“Any developer, any app, any platform” – is Microsoft’s commitment to app developers globally. Following the recent Windows Build 2016 announcements, is Microsoft one step closer to fulfilling its promise?

We recently covered Microsoft’s acquisition of Xamarin and what it would mean for the company’s resolution to provide cross-platform tools for developers.

Xamarin’s technology lets developers build native iOS, Android and Windows apps using Microsoft’s C# programming language. For many enterprise organisations, who are required to support users equipped with a Windows computer alongside an Android or iOS mobile device, this type of cross-platform support has enormous potential.

At the recent Microsoft Build 2016, it was announced that Xamarin will be made available for free in the Visual Studio toolkit. This reduces the barrier to entry for Microsoft developers by providing free access to iOS and Android without having to learn new development tools. Xamarin’s runtime, libraries and command line tools will also be made open-source; further driving adoption and cross-platform development.

Satya Nadella’s clear ambition is to make Windows 10 a home for developers. Along with Xamarin development tools, the Universal Windows Platform (UWP) lets developers create apps for everything from wearables to IoT to Hololens. With 1000 new UWP APIs available, new UI capabilities, a Linux command tool and a desktop app converter; there were a lot of exciting announcements for Microsoft developers. However, the undeniable highlight of Build 2016 was Microsoft’s Bots.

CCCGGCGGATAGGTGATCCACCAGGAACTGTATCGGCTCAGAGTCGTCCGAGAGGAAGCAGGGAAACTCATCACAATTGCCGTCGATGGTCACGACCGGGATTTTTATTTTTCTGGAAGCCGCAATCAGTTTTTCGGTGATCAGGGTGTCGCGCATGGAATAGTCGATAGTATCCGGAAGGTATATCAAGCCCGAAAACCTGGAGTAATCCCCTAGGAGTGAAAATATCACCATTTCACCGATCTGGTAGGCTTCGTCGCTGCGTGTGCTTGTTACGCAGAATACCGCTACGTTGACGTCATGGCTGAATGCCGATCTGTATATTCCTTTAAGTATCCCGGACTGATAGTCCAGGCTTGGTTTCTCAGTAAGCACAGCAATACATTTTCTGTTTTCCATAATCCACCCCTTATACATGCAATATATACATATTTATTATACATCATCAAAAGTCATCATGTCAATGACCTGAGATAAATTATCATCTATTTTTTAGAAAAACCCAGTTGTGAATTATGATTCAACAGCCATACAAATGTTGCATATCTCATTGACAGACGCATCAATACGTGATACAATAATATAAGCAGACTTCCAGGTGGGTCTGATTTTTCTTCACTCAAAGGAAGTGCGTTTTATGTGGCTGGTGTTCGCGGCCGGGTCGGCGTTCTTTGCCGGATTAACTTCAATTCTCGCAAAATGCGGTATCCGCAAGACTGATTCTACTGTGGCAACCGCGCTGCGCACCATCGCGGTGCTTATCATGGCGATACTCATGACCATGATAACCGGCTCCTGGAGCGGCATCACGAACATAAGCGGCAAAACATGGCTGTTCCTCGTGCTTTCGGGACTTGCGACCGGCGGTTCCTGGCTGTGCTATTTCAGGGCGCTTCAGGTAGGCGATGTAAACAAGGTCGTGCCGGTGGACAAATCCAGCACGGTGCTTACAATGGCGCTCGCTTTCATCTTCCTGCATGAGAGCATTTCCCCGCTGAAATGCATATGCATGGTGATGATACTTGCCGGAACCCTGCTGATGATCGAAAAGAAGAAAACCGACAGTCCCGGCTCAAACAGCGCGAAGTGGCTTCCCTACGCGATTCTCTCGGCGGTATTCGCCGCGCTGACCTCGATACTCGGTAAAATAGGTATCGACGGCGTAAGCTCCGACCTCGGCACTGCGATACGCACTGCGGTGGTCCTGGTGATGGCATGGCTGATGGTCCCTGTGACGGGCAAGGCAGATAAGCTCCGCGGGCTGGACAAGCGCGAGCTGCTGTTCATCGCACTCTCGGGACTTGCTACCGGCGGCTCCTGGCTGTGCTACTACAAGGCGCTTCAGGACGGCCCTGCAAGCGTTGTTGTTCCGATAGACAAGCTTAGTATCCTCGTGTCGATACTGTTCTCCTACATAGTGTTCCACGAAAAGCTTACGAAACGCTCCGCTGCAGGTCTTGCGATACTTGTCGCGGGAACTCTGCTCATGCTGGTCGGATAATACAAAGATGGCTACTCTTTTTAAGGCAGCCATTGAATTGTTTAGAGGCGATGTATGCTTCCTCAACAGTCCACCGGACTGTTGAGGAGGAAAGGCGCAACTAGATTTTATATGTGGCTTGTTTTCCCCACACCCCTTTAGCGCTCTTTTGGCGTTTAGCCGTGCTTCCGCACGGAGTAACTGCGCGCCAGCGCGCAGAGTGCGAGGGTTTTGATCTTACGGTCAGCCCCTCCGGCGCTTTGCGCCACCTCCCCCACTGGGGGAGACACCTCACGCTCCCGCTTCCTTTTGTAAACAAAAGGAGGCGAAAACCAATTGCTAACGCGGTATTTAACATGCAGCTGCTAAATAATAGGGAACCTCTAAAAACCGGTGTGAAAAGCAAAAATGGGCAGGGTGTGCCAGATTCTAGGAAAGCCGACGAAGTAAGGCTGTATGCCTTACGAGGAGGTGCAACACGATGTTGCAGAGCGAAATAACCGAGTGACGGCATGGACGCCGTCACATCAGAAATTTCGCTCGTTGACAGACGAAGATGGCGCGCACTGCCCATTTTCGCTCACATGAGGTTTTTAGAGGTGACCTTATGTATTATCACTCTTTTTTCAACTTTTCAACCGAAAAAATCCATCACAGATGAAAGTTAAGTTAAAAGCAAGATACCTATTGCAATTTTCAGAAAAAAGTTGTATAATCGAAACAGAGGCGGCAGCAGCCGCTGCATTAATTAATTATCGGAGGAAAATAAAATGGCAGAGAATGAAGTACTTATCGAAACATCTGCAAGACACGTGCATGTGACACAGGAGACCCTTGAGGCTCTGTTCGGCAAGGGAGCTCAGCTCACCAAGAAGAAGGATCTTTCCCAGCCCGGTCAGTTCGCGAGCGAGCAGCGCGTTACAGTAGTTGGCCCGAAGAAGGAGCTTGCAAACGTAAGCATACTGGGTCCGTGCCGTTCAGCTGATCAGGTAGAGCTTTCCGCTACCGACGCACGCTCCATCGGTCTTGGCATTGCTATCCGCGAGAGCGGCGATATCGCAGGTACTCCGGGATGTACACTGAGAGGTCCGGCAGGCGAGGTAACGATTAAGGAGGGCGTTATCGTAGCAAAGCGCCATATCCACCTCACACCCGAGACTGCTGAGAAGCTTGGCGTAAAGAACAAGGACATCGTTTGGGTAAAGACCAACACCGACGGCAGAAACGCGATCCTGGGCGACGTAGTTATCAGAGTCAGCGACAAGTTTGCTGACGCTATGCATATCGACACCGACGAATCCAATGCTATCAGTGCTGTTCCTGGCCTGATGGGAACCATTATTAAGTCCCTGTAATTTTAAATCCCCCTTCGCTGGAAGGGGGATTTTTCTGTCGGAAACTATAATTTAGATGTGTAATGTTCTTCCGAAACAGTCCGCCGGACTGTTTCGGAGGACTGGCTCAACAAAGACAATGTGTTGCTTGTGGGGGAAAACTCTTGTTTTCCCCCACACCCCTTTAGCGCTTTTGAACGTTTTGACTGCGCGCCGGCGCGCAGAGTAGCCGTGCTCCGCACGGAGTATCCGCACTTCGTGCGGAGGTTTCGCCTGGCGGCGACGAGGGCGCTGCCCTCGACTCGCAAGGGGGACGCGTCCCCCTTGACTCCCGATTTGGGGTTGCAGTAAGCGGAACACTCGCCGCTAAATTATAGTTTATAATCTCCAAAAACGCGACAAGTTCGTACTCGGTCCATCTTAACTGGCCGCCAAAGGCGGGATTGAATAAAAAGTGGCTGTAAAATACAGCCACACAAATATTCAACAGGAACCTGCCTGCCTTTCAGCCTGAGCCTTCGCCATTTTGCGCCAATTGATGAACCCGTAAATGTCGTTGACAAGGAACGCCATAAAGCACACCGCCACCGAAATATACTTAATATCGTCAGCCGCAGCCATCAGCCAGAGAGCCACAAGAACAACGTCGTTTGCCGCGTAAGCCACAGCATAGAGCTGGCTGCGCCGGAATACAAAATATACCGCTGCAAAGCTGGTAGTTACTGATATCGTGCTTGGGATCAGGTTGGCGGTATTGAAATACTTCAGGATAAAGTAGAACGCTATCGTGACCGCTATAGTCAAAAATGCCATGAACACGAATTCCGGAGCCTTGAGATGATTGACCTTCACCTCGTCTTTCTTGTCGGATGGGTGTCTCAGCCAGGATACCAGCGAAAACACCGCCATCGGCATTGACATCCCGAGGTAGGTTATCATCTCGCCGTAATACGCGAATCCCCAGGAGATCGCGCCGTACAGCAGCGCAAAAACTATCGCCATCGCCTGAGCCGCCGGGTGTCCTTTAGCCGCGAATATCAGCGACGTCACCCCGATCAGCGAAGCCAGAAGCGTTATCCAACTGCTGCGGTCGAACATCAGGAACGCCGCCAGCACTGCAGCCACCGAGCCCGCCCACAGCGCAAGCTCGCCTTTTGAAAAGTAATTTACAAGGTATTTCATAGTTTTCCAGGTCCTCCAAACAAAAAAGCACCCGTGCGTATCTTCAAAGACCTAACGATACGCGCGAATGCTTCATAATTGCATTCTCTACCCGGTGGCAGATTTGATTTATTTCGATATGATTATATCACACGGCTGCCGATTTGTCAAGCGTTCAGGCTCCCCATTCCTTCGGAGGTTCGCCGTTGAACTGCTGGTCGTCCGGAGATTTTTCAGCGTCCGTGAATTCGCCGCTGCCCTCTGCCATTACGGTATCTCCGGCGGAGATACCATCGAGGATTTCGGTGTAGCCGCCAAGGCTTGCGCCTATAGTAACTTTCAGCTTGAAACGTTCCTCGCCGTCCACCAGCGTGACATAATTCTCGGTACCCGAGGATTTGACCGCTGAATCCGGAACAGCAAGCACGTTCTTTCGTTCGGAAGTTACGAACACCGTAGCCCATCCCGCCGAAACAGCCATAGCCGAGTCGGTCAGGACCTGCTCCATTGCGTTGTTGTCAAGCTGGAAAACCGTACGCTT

Much focus was put on how bots, acting as intelligent agents within apps and services, will make users’ lives easier. Nadella is urging developers to create intelligent chatbots and virtual assistants to help communication between apps so users can do everything from managing their calendars to ordering a pizza. Some of the intelligent tools that will be coming to bots will work in multiple apps and support natural language.

The Microsoft bot framework harnesses a platform of cognitive services, from years of AI research, that developers can use to create smart bots to interact with third party apps or Cortana. Microsoft Cognitive Services are also available as separate APIs that enable developers to leverage machine learning to build more engaging, intelligent apps. Intelligent bots, as an interface for a service, would allow developers to engage users irrespective of what platform they are on, at any given time, based on the context of what a user is doing.

In summary, there were some exciting announcements for developers and some pretty interesting ideas about the future of computing coming out of Microsoft Build 2016. How much of an impact any of this will have, remains to be seen. What is clear, is that in a world where computing and mobile are becoming ever more entwined, Microsoft is making impressive strides to remain relevant to users across mobile platforms.

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